For example, men thrive in competitive environments and they have a greater tendency than women to self-select into these environments.
- Another hypothesis for why earnings of men and women differ, even on identical jobs, is that men and women bargain salary differently.
In the psychology literature, it has been suggested that women earn less than their male counterparts because they avoid competitive negotiation. The experimental results on gender differences in negotiation and social preferences are somewhat mixed and depend strongly on context. For example, women’s performance is more strongly affected by the gender of whom they work with or whom they compete against than men’s performance.
Finally, there has been a great deal of interest in whether men and women exhibit different degrees of social preferences and, in particular, whether other-regarding attitudes such as altruism, fairness or envy may play a stronger role in female than in male decisions.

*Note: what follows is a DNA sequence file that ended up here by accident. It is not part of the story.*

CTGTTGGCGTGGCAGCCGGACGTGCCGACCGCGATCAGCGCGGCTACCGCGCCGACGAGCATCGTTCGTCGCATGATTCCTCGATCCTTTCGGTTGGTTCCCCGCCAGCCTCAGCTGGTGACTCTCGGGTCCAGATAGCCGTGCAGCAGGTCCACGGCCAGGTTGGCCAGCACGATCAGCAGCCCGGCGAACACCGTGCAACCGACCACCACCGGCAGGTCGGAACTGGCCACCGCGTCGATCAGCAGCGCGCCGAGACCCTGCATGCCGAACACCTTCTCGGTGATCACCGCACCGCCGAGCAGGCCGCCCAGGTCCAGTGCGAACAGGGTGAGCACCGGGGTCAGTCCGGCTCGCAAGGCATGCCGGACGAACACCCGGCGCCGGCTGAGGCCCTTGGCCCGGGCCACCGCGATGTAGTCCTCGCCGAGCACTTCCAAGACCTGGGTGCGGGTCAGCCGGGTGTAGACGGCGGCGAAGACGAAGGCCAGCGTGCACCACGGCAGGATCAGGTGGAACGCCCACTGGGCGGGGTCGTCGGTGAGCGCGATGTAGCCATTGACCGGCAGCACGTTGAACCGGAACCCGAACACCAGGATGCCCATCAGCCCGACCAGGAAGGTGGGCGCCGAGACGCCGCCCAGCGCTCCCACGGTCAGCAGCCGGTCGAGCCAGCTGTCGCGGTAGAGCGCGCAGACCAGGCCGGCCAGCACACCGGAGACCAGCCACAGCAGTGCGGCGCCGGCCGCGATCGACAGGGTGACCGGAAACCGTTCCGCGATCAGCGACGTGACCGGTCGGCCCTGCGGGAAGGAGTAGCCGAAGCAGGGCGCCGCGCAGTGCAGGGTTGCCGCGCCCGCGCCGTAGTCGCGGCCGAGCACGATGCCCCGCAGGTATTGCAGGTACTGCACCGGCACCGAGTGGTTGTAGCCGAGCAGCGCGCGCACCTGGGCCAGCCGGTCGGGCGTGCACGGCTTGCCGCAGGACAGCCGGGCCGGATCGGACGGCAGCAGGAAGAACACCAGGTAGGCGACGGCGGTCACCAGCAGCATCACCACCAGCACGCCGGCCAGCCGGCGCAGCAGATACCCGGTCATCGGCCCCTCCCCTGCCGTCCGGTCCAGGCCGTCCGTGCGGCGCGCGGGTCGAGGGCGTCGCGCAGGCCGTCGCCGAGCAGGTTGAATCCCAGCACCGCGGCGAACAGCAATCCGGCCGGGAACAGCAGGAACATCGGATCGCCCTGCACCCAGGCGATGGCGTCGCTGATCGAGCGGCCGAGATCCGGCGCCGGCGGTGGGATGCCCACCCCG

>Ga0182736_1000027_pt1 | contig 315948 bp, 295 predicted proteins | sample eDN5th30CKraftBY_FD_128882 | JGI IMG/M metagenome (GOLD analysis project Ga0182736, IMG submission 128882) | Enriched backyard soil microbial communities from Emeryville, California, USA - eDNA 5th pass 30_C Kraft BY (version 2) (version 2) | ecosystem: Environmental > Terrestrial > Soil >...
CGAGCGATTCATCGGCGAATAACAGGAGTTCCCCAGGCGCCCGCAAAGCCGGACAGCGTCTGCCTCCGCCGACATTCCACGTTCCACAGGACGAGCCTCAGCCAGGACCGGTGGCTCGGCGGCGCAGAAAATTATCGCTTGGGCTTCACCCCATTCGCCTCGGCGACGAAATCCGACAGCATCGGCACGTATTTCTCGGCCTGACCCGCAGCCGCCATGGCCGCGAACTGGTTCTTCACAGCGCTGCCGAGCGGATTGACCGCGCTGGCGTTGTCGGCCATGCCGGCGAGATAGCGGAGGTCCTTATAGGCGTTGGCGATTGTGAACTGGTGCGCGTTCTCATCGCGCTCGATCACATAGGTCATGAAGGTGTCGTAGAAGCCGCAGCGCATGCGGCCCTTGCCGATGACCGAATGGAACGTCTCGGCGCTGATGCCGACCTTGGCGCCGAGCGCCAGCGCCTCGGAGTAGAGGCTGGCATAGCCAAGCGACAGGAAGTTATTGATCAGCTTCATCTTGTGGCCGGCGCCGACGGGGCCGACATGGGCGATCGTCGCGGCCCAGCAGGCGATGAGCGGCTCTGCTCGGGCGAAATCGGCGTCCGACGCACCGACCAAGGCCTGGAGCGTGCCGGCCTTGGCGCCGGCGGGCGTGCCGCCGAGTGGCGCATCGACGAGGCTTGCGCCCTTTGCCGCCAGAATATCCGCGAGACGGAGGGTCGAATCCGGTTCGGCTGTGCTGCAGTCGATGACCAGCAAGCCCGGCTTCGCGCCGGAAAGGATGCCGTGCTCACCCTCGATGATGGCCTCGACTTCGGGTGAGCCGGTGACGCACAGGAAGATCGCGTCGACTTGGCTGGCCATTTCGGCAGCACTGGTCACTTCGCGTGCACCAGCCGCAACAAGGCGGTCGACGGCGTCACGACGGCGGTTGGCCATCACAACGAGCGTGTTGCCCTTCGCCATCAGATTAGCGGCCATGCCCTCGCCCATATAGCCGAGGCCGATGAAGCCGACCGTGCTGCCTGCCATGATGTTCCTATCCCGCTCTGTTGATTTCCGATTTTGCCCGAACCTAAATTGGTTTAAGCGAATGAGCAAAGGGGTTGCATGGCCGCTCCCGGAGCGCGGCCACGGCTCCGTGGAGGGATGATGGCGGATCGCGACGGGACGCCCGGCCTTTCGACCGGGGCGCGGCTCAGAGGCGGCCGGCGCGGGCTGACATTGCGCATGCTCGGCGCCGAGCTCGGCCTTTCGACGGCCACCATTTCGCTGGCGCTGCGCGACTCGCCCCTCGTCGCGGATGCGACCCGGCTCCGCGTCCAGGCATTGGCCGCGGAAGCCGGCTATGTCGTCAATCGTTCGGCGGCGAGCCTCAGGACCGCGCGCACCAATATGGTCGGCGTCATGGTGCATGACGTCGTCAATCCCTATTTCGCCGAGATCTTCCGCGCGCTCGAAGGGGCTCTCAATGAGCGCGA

- Gender differences in social preferences might help us understand why men and women select into certain sectors or jobs, for example, women tend to be overrepresented in the social sector.
Moreover, these differences may have an impact on gender outcomes in a given job, as individuals may take into account their social preferences when negotiating wages and collaborating with coworkers. Various lab studies based on simple sharing games conclude that women are more sensitive than men to equity considerations, but find no systematic evidence of gender differences in trust or in the willingness to contribute to public goods.
While evidence from various experimental settings suggests that women and men may differ in traits that are potentially related to labour-market success, the causes – nature, nurture, or the interaction of the two – and the economic consequences of such differences are not entirely understood. On the nature side, obvious differences between men and women related to, for example, childbirth and physical strength may have an impact on how well men and women fare in the labour market. On the nurture side, preferences may have roots in the education system, the household, or society at large. Understanding nature and nurture components of gender differences in behaviour is a key issue, with clear policy implications.